“Play Disney classics!” one student shouted in response to the dance instructor’s question about what kind of music she should play for class.

The Phil Collins song “Strangers Like Me” began playing, and the students looked toward the front of the room to see what strengthening exercise their teacher, Maggie Kudirka, would demonstrate.

At the Artistic Movement Academy of Dance in Glen Burnie on Tuesday evening, Kudirka and her nine students sang along and laughed to Disney songs from films such as “Hercules” and “Descendants” as they trained for Kudirka’s ninth annual benefit concert on Sunday.

Her “No One Can Survive Alone” concert will be held at 2 p.m. at Howard Community College’s Smith Theatre. The event raises money for the “Bald Ballerina,” a name Kudirka gave herself when she was diagnosed with Stage 4 breast cancer in June 2014.

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“We’re usually given two to three years to live, so hitting 10 years is a really huge milestone, and I hope to hit 10 more,” she said.

Kudirka, 33, has metastatic breast cancer, which means the cancer has spread beyond the breasts. She said the cancer is currently in her bones, lungs, liver and brain. It’s terminal.

“It’s not just the surgery, chemo and you’re done,” Kudirka said. “It’s a lifetime of treatments and scans and blood work and going to the doctors and doing all of that. So it’s a never-ending journey until that cure is found, which hopefully is in my lifetime.”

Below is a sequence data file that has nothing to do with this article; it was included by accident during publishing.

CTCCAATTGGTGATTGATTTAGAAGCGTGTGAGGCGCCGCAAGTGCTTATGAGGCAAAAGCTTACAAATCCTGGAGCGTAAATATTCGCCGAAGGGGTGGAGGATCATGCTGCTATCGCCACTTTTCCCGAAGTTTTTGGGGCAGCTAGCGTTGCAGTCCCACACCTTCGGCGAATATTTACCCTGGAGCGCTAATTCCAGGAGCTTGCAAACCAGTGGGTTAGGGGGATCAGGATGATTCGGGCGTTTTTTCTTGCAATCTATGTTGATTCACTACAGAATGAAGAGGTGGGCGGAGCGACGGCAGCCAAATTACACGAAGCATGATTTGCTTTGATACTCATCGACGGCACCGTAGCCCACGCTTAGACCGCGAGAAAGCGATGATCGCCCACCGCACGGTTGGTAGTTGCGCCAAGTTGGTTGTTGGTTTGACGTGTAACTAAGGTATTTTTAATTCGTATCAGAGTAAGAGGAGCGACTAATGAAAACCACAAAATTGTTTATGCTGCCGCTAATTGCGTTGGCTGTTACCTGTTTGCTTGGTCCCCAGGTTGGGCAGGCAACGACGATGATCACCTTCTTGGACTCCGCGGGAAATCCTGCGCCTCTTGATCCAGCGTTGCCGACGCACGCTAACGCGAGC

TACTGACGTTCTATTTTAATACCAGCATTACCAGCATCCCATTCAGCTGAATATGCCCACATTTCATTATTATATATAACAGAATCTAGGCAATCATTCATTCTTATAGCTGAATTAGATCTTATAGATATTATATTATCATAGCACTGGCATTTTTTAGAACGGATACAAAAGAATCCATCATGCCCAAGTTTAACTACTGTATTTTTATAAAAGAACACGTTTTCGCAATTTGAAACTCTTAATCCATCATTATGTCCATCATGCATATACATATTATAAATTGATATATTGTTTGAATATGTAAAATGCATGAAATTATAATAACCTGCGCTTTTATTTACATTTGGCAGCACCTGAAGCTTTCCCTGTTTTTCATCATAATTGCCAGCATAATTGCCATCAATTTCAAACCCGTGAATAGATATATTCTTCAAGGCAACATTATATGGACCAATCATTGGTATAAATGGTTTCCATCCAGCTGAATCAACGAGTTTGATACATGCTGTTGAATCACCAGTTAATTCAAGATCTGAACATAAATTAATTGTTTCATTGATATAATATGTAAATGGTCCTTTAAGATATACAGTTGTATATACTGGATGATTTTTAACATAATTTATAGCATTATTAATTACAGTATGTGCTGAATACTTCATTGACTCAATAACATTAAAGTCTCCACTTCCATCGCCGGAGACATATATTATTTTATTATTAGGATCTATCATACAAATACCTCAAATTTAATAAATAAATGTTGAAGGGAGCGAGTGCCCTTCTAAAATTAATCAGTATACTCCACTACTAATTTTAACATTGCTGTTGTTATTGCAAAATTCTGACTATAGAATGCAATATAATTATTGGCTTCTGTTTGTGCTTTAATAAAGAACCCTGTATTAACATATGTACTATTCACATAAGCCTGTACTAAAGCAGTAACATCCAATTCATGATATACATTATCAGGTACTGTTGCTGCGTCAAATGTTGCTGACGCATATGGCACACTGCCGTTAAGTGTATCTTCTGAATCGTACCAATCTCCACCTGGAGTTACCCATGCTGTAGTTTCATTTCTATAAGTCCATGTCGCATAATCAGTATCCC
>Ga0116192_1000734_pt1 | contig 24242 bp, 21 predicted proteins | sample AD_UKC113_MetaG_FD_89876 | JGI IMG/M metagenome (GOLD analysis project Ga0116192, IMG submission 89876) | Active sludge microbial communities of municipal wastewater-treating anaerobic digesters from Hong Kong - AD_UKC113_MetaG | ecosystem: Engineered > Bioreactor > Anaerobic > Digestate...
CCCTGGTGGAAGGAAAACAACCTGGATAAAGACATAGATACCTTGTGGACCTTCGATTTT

This will be the first year that Kudirka won’t be performing at the concert, having retired last year. Instead, she will host and manage the show backstage.

It’s a decision that could stir up a mix of emotions, but Kudirka said it left her feeling relieved.

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She’s undergone various treatments over the past decade, which took a toll on her body and made getting ready to perform extremely stressful, she said.

Maggie Kudirka smiles for a portrait at the Artistic Movement Academy of Dance, her home studio, in Glen Burnie on May 28, 2024. (Kylie Cooper/The Baltimore Banner)

Samantha Latorre, a doctor of psychiatry at the University of Maryland Greenebaum Comprehensive Cancer Center, said individuals diagnosed at a younger age may feel healthy through the first few rounds of chemotherapy. After long periods of treatment, though, they may experience nausea, numbness, tingling, joint pain and hair loss.

“And then you get hit with that realization that, ‘Oh, I’m sick. I feel sick, I look sick,’ and that really creates a barrier with people, kind of distancing themselves from the rest of their life,” Latorre said.

To help with the emotional toll of cancer, Latorre said, finding different ways to engage with the world and stay involved with passions and hobbies can provide comfort and support.

This is exactly what she did.

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She has stayed engaged with her love of dancing and has taught ballet and ballet conditioning classes for 14 years. In her classes, she loves to share her knowledge with her students. This includes how to listen to, and take care of, her body, and especially when to know if something is wrong.